What is the biggest PR crisis that you’ve had to deal with and how did it go?

As an agency that has a real focus on personal PR, we’ve had a good few recently that we’ve managed to turn around, including one very public client crisis just this last week. That said, the biggest crisis I’ve dealt with remains a client issue that spiralled into a full Office of Fair Trading (OFT) and Advertising Standards Agency (ASA) investigation and ended with the closure of the business. I’m unable to say much more about that one, but absolutely one to chalk up to experience. There are one or two in-depth examples of crises dotted throughout my book, too – especially in the chapter about all publicity being good publicity.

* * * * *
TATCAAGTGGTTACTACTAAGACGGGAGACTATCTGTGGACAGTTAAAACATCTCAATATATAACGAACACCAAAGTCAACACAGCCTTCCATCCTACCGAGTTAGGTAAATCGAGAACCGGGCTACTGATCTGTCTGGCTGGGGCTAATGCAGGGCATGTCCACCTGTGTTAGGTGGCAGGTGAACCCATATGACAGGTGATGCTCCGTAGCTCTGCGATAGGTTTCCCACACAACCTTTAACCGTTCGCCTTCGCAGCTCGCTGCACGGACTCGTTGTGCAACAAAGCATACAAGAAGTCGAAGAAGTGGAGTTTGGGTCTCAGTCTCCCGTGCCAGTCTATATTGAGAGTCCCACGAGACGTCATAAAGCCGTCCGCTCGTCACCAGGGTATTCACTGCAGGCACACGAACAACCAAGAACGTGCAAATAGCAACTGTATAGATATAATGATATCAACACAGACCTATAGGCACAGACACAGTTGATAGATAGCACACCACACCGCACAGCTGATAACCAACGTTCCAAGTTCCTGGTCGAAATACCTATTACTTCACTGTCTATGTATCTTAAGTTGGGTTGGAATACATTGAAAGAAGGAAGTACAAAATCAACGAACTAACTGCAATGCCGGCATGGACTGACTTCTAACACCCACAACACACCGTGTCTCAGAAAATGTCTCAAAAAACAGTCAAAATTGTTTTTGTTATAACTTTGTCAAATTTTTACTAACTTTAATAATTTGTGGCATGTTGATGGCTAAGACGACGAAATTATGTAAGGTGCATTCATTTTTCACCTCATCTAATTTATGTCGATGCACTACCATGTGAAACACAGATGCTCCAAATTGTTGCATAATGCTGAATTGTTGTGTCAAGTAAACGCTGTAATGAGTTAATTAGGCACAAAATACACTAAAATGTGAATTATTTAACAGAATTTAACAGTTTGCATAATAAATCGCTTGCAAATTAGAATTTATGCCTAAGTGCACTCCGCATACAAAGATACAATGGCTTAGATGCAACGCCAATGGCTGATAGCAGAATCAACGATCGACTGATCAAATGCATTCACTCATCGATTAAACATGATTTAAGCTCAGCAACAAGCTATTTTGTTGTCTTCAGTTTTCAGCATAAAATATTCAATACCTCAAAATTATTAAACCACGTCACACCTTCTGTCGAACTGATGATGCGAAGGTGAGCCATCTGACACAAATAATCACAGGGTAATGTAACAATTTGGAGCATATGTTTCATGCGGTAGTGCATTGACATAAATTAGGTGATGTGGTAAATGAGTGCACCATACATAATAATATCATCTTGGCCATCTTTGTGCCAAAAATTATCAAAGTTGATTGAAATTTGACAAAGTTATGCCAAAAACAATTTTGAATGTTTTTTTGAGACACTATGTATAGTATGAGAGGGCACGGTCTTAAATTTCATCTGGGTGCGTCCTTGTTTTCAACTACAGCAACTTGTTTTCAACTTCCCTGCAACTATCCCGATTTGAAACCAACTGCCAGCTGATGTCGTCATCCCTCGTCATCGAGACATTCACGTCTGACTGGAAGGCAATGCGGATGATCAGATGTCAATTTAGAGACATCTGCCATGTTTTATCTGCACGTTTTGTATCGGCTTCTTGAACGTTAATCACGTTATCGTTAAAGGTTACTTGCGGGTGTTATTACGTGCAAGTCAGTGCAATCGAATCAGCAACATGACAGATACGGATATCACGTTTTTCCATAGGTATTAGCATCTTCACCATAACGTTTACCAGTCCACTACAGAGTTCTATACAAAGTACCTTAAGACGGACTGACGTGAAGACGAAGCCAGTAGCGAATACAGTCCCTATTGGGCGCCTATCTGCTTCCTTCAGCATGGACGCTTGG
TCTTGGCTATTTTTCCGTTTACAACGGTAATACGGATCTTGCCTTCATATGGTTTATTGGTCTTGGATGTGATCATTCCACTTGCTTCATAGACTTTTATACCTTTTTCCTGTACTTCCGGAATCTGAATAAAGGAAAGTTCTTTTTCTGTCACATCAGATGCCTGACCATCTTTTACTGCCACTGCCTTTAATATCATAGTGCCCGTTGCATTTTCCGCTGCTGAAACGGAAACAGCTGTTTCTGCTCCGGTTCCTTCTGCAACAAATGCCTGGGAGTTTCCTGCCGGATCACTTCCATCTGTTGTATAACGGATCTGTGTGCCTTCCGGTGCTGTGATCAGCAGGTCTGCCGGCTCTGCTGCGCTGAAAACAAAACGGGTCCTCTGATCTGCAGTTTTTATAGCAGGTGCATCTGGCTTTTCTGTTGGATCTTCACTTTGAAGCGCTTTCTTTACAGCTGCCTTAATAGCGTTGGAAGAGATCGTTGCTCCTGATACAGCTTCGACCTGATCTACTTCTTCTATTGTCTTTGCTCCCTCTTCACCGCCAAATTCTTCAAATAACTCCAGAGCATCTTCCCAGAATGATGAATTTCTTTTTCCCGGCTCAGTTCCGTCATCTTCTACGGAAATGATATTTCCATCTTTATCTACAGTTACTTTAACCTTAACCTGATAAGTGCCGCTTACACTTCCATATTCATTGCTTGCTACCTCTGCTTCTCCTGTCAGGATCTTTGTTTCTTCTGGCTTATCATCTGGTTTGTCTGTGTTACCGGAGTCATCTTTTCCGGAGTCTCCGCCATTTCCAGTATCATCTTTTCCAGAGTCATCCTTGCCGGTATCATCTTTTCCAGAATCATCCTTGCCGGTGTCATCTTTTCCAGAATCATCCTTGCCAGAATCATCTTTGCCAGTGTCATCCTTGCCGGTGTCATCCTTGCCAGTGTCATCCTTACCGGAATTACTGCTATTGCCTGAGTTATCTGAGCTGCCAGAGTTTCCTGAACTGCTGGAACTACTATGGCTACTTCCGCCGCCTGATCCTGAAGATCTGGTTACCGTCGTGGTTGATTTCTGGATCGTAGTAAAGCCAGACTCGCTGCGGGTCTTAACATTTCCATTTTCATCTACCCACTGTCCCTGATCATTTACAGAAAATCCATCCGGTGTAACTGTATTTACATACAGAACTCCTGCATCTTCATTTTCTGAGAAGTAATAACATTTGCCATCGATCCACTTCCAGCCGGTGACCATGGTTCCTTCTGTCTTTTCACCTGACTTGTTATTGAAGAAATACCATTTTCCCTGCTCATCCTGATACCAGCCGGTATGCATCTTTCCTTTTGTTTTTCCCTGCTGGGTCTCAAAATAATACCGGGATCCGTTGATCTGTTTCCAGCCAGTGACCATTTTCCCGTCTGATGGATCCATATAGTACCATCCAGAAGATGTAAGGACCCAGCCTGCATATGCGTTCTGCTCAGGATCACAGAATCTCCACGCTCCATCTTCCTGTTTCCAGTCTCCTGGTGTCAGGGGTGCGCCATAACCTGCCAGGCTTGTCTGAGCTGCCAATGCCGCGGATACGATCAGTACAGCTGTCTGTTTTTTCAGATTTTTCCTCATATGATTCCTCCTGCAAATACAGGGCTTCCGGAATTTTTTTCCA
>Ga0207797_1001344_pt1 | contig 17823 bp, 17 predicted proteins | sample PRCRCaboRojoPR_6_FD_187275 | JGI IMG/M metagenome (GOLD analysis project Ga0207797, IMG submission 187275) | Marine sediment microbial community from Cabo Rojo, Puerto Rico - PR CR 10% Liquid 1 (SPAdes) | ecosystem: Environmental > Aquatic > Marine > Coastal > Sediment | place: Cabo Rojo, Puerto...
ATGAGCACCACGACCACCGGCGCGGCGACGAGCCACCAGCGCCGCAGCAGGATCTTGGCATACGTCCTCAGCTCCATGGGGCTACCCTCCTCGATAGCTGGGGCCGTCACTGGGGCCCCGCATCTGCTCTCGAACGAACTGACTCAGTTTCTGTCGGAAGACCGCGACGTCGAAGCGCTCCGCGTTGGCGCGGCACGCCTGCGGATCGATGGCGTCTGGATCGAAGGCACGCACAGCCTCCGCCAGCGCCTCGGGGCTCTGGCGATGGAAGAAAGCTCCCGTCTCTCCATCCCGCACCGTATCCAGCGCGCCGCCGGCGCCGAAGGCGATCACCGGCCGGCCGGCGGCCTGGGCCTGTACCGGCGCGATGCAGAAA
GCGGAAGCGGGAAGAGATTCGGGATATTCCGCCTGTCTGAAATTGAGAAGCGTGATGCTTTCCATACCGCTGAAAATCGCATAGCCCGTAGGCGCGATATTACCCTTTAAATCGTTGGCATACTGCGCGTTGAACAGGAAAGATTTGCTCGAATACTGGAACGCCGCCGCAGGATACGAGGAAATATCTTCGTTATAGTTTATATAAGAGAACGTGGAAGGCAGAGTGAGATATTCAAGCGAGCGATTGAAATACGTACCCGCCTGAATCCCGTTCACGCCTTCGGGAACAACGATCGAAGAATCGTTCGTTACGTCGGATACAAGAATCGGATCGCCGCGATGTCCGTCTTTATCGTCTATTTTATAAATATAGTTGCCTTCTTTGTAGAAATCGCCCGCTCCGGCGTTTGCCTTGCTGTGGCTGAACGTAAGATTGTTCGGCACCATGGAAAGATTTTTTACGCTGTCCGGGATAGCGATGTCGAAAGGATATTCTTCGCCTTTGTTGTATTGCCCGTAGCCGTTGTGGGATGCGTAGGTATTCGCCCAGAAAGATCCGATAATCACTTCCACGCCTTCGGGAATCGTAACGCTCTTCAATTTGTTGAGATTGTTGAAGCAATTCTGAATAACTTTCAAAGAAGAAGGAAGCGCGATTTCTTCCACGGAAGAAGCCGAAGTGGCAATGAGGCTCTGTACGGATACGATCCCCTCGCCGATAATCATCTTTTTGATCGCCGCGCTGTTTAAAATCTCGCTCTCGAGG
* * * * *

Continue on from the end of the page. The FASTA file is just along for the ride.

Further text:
Who do you look up to in the industry?

Too many people to list, to be honest. The thing with essentially just making it up as you go along is that you always feel like other people have their shit together in a way that you don’t, and as such, there are so many people I look at and think ‘Christ, they’re doing brilliantly’.

I look at agencies like Edelman, which has remained independent while building a world-class business, and am inspired. Equally, I look at agencies like Manifest and admire their drive, personable branding and commitment to creativity while scaling up. Everywhere you look, there are people, agencies and brands doing great things we can all learn from. That’s kind of the reason I started www.PRexamples.com too, to be honest, to keep my eye in and build a credible bank of knowledge of the wider industry. That it’s the #1 PR blog in the UK is nice, too!